Jackie Skiles in Busybody

A disappearing body, missing evidence, blood on a chair, and a pursuing investigation – so goes the spirited comedy BusyBody, written by Jack Popplewell and directed by Joe DePauw. Sunday’s matinée performance at the Richmond Hill Barn Theatre was rife with lively slapstick and subtle humor, taking us into the world of Mrs. Piper (Jackie Skiles), a spunky office cleaning lady who has stumbled her way into a murder mystery.

Set in the London office of Richard Marshall (Jim Strauss), Busybody finds Piper discovering a dead body late one evening while cleaning. She quickly calls in the authorities – Detective Superintendent Baxter (Joe LoGiudice) and Detective Constable Goddard (Gregory O’Neill), who immediately begin to search for clues. Detective Baxter, however, is deathly ill, and also greatly aggravated after rousing himself out of bed only to find that the corpse has vanished. And while I personally find it hard to relate to this type of jesting, farcical humor, it seemed to be a big hit with the rest of Sunday's audience.

Skiles speaks in a Cockney accent, and the other cast members also employ English dialects – except for Strauss, which was a bit confusing. Speaking from experience, I know that accents of these sorts can be tricky, but I still found myself slightly distracted by some of the supporting actors’ inability to pull off their dialects. Skiles, however, appeared to be a seasoned actress, and was able to talk in a very believable, conversational way that was both understandable and authentic. Her character had endless lines of dialogue that she smoothly delivered while revealing her intricate and hilarious investigative techniques.Elizabeth Shaffer, Nathan Johnson, Suzanne Rakestraw, and Joe LoGiudice in Busybody

Detective Baxter and Mrs. Piper have quite a tumultuous relationship from the start, one that leads to a lot of sarcasm and wisecracks. LoGiudice was very animated and demonstrative in his performance while reminding me of Albert Einstein in appearance, but at times his line deliveries crossed over into abject shouting. Overall, though, he played Baxter as an intelligent investigator, and at times I felt like I was in a courtroom watching a cross-examination of witnesses.

In his likable role as Detective Goddard, O'Neill lent a charming ease to his delightful performance, and in my opinion, he had one of the best English accents in the whole show. Another notable portrayal was Suzanne Rakestraw's as Claire Marshall, the finicky and somewhat deceptive wife of Richard who admits to having an affair. Rakestraw was convincing in her role as this coy and elegant woman who you never fully trust. Robert Westerby (Nathan Johnson) is the accountant to Mr. Marshall, and in one particularly funny scene, he gets into a scuffle with Mrs. Piper, who ends up roughing him up quite a bit. The physicality was excellent as she tosses a small trash can over his head and wraps him up in a carpet.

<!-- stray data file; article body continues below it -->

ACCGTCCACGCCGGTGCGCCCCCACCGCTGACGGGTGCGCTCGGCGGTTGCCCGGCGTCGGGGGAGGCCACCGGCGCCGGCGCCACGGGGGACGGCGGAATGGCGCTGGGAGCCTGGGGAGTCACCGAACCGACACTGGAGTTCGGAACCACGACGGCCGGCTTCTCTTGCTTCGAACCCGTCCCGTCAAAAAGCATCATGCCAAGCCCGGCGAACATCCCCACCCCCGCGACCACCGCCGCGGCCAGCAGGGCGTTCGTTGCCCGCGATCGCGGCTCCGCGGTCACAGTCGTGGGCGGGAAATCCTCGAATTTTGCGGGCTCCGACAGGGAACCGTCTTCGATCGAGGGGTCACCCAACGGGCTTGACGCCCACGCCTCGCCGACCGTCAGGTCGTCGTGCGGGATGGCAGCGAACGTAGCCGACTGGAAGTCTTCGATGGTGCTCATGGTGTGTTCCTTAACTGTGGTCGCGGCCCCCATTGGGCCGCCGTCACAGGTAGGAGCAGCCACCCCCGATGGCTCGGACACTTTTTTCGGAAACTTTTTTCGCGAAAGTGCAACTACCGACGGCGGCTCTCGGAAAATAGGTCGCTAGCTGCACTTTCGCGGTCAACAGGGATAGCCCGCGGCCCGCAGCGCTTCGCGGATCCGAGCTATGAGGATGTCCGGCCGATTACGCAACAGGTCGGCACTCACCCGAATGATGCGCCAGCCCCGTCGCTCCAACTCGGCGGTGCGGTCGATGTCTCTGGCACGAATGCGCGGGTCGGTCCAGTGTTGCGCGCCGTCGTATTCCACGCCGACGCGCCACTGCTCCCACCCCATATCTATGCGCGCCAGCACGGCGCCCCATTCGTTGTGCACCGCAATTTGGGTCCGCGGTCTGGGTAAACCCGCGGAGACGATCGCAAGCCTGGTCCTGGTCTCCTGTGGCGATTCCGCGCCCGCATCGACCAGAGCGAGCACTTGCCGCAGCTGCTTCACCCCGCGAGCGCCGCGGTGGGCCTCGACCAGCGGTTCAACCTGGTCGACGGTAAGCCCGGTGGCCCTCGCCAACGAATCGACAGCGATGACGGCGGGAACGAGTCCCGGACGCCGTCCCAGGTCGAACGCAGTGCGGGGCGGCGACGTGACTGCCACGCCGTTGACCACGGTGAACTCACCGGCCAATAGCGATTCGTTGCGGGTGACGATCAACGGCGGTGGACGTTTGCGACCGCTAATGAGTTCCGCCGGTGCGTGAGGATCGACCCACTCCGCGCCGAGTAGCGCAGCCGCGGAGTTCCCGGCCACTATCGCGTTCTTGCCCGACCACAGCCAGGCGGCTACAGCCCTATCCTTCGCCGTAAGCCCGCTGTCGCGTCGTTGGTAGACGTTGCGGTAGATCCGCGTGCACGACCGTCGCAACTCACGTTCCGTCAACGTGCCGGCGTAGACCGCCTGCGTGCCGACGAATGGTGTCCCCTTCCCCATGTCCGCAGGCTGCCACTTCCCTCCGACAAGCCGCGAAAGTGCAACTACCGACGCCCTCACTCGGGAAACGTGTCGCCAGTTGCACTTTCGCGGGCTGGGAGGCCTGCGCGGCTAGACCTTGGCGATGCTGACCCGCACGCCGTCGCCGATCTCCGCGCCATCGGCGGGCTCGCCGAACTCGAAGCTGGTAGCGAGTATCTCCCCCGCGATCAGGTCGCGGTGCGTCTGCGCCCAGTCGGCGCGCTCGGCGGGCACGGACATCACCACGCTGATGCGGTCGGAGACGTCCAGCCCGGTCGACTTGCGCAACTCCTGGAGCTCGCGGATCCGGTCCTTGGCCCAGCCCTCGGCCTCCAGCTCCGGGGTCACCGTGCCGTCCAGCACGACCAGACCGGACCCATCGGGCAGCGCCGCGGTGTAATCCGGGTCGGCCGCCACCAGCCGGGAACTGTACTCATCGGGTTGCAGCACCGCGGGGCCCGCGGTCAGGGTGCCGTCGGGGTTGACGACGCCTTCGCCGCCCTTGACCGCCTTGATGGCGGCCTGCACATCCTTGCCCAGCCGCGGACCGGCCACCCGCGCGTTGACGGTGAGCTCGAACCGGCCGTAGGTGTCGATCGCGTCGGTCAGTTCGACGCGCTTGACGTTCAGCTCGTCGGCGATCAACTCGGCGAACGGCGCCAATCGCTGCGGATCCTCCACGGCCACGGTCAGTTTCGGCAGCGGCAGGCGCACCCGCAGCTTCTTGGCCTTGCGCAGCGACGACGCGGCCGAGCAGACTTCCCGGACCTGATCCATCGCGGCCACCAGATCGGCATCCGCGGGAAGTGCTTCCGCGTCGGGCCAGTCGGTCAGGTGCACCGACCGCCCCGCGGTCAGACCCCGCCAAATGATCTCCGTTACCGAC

As Vickie Reynolds, a secretary in Marshall’s office, Mallory Park demonstrated a great, bubbly stage presence. Park’s personality really shined through in her performance, and best of all, she unleashed a fantastic jovial laugh on Sunday that was one of the best I've ever heard in a play; it came across as so completely genuine that I found myself laughing right along with her. Unfortunately, the show's other private secretary, Marian Selby, seemed to be upset for most of Busybody's length, and this resulted in a continually sullen expression on portrayer Elizabeth Shaffer's face.

Mallory Park, Jim Strauss, Jackie Skiles, and Greg O'Neill in Busybody

On the technical side, the lighting and sound design by Jennifer Kingry were spot-on, with the turning on of a single desk lamp starting the play in clever fashion. All throughout the show, lights are turned off and the action continues in the dark accompanied by great sound effects such as creaky doors and knocked-about chairs. All four corners of the theatre space, meanwhile, were utilized with doors, cupboards, and windows that were close to the audience's seats, which made for a more interactive experience. Set builder Mike Skiles and set designer Mollie Schmelzer deserve accolades for a very nice utilization of space.

Judging by the frequent laughter from the patrons attending Busybody, I would say the production was a hit. It wasn’t exactly my personal cup of tea, but nonetheless, clearly the patrons at Sunday’s matinée thoroughly enjoyed their afternoon.

 

Busybody runs at the Richmond Hill Barn Theatre (600 Robinson Drive, Geneseo) through July 22, and more information and tickets are available by calling (309)944-2244 or visiting RHPlayers.com.

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